116

Any way to prevent /#/ from showing in the browser's address bar when using react-router? That's with ReactJS. i.e. Clicking on links to go to a new route shows localhost:3000/#/ or localhost:3000/#/about. Depending on the route.

1
  • 1
    It's due to using HashHistory i.s.o. BrowserHistory. See also this SO question where I give a lot of background info on this subject. Jul 10, 2016 at 19:56

6 Answers 6

80

The answer to this question has changed dramatically over the years as React Router has been refactored again and again. Here is a breakdown of how to solve the issue with each version.

Version 6

The idea is to set the router to be a "browser router", which is created using the createBrowserRouter() function. This router is then added to the root element of the React app.

import React from "react";
import ReactDOM from "react-dom/client";
import {
  createBrowserRouter,
  RouterProvider,
  Route,
} from "react-router-dom";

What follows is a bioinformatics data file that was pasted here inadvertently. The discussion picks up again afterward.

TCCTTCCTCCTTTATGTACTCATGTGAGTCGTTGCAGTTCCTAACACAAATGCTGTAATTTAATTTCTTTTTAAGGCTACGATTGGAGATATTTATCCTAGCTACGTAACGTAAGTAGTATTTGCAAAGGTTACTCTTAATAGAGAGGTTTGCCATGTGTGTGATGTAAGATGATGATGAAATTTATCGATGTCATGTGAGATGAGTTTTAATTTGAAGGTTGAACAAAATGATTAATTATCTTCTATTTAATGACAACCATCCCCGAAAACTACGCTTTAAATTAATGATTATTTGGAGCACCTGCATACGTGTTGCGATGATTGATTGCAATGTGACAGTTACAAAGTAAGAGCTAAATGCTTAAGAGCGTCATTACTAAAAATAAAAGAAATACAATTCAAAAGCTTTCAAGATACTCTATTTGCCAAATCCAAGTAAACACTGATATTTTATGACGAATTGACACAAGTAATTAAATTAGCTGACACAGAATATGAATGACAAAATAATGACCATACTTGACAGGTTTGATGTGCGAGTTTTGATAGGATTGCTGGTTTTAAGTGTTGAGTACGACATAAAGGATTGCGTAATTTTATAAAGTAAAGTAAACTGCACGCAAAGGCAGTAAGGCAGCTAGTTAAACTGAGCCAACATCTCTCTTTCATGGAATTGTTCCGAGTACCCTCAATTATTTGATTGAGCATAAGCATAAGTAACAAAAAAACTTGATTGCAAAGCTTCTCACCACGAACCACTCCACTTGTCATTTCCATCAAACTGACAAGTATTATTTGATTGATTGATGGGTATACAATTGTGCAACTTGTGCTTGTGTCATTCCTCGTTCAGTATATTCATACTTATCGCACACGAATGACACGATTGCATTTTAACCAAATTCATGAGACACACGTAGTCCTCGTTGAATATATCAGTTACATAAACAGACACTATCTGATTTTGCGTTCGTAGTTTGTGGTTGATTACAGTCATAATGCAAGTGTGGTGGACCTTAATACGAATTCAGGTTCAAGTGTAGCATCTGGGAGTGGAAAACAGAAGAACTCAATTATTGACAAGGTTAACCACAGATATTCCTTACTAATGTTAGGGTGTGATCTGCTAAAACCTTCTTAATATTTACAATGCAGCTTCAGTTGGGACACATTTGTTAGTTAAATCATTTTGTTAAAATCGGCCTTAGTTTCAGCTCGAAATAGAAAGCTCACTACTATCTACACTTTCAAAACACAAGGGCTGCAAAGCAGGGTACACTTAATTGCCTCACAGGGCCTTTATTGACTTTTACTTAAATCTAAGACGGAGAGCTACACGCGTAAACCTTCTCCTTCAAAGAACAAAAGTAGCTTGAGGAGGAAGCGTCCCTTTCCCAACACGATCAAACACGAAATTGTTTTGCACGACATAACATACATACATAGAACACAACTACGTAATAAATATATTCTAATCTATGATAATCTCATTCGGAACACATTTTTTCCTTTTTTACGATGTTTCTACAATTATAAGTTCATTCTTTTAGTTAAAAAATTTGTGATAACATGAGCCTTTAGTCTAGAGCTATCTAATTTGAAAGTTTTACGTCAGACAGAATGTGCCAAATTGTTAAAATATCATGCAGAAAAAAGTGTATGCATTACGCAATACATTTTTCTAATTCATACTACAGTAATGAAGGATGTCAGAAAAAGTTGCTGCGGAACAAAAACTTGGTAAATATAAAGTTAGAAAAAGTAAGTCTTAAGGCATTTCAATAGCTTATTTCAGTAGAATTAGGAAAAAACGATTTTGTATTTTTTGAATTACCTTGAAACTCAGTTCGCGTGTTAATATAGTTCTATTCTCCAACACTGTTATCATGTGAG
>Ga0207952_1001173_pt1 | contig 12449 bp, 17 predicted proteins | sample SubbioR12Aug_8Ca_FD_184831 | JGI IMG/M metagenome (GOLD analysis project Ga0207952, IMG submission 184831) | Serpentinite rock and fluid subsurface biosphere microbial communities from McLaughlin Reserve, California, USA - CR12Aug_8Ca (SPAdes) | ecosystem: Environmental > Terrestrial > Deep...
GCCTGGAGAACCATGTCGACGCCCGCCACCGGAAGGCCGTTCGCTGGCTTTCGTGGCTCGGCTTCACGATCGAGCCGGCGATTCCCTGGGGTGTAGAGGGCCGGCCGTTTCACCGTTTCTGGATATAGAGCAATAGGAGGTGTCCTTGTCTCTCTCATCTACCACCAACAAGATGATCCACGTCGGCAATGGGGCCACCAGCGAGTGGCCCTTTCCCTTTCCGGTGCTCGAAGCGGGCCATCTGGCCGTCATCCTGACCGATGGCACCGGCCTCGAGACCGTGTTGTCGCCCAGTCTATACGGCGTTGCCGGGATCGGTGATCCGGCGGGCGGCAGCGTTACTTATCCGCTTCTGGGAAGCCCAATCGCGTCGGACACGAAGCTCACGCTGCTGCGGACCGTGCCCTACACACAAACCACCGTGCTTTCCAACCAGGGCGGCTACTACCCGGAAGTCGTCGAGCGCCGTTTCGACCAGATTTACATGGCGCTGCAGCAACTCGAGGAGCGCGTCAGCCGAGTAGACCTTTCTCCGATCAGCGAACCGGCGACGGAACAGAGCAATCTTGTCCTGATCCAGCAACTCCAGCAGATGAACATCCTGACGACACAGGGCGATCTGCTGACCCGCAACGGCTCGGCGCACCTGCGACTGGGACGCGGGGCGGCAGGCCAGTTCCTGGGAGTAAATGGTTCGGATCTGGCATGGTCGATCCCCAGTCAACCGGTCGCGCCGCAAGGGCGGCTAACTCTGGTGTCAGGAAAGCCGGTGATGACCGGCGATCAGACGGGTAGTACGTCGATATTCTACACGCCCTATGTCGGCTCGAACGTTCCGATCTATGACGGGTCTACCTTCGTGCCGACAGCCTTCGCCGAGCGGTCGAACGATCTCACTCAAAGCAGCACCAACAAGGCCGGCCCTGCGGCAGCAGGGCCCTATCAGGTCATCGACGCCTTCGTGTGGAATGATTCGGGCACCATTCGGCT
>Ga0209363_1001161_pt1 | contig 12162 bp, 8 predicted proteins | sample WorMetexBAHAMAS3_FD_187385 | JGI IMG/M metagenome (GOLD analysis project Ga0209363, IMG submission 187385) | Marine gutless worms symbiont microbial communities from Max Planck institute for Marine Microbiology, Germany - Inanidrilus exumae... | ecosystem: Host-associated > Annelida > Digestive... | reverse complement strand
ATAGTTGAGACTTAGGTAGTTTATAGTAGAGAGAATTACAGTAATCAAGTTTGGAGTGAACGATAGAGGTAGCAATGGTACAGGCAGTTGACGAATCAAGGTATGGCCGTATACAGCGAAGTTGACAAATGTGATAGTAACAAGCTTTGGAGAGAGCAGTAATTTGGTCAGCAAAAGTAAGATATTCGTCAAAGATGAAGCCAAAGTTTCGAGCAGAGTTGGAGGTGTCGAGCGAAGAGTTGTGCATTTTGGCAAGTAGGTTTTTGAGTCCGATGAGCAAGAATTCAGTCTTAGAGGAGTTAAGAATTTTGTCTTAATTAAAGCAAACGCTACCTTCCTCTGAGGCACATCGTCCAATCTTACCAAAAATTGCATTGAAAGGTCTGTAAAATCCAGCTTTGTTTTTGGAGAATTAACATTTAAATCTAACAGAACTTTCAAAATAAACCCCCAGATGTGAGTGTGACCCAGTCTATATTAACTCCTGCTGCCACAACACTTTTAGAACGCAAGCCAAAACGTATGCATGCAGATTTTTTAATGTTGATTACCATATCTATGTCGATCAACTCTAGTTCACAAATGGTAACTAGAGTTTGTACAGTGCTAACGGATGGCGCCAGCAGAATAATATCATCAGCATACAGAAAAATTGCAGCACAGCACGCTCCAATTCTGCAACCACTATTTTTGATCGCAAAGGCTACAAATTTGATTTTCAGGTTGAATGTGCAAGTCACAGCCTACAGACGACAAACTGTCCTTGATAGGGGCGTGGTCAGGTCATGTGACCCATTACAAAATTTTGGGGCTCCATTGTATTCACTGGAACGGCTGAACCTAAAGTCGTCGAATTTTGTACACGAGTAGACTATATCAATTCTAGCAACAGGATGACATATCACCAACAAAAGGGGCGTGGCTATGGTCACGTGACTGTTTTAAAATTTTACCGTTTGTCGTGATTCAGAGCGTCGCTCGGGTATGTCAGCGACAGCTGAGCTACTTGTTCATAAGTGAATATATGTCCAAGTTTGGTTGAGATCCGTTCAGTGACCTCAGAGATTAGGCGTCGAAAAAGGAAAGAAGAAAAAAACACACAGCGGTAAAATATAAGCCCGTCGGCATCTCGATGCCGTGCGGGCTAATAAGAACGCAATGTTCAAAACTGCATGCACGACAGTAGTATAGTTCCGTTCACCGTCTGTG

const router = createBrowserRouter([
  {
    path: "/",
    element: ...,
  },
]);

ReactDOM.createRoot(document.getElementById("root")).render(
  <React.StrictMode>
    <RouterProvider router={router} />
  </React.StrictMode>
);

Source react-router Version 6 Docs: createBrowserRouter

Version 4

For version 4 of react-router, the syntax is very different and it is required is to use BrowserRouter as the router root tag.

import BrowserRouter from 'react-router/BrowserRouter'
ReactDOM.render (( 
  <BrowserRouter>
   ...
 <BrowserRouter> 
), document.body);

Note that this will work in version 6, but it's not recommended and the BrowserRouter component doesn't support the new React Router data APIs.

Source React Router Version 4 Docs

Versions 2 and 3

For the versions 1, 2 and 3 of React Router, the correct way to set the route to URL mapping scheme is by passing a history implementation into the history parameter of <Router>. From the histories documentation:

In a nutshell, a history knows how to listen to the browser's address bar for changes and parses the URL into a location object that the router can use to match routes and render the correct set of components.

In react-router 2 and 3, your route configuration code will look something like this:

import { browserHistory } from 'react-router'
ReactDOM.render (( 
 <Router history={browserHistory} >
   ...
 </Router> 
), document.body);